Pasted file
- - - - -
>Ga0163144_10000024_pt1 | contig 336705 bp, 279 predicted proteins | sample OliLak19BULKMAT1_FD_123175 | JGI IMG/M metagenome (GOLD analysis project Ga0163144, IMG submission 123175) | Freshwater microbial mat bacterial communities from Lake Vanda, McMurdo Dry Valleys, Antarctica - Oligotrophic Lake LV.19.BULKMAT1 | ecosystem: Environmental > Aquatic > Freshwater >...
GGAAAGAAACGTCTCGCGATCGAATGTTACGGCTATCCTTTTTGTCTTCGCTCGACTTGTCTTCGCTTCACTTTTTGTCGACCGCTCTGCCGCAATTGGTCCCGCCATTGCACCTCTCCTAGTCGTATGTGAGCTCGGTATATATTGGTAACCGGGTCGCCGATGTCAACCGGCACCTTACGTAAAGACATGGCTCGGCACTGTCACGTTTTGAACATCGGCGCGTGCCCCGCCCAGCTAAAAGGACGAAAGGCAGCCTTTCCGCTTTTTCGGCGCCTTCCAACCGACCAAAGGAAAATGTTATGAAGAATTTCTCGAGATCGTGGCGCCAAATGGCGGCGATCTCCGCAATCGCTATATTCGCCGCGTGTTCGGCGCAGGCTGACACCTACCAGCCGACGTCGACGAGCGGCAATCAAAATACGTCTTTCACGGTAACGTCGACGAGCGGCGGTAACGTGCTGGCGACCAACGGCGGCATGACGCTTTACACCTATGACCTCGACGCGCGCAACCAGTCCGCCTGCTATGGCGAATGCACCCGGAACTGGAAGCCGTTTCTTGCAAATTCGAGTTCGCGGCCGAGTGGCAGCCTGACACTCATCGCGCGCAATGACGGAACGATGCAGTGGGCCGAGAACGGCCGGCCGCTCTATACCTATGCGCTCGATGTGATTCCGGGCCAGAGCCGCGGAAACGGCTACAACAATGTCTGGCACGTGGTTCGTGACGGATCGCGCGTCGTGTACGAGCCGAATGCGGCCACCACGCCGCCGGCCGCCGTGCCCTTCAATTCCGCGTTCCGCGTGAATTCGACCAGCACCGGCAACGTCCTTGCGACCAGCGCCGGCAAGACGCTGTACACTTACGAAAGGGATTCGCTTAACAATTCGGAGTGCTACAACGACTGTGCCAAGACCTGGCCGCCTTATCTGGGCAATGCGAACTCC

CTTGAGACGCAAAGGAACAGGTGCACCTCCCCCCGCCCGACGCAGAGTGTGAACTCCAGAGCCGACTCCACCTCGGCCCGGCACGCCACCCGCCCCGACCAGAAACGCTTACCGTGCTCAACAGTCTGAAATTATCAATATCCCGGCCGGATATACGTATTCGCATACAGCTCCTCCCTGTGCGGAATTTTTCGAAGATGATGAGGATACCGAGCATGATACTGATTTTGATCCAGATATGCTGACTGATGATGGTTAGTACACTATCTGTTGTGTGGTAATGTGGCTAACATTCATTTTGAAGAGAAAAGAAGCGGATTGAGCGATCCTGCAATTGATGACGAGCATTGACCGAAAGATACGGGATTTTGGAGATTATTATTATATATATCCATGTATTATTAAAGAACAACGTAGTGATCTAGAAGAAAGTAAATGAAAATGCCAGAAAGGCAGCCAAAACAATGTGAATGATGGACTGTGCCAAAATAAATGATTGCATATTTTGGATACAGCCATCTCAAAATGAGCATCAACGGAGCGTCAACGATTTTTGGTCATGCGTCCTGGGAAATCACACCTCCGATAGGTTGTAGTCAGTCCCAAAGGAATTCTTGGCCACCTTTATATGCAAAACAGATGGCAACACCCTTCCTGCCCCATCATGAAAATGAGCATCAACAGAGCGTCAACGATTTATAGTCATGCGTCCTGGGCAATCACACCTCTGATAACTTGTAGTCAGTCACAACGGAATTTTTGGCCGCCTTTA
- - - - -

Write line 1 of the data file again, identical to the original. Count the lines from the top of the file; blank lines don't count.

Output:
>Ga0163144_10000024_pt1 | contig 336705 bp, 279 predicted proteins | sample OliLak19BULKMAT1_FD_123175 | JGI IMG/M metagenome (GOLD analysis project Ga0163144, IMG submission 123175) | Freshwater microbial mat bacterial communities from Lake Vanda, McMurdo Dry Valleys, Antarctica - Oligotrophic Lake LV.19.BULKMAT1 | ecosystem: Environmental > Aquatic > Freshwater >...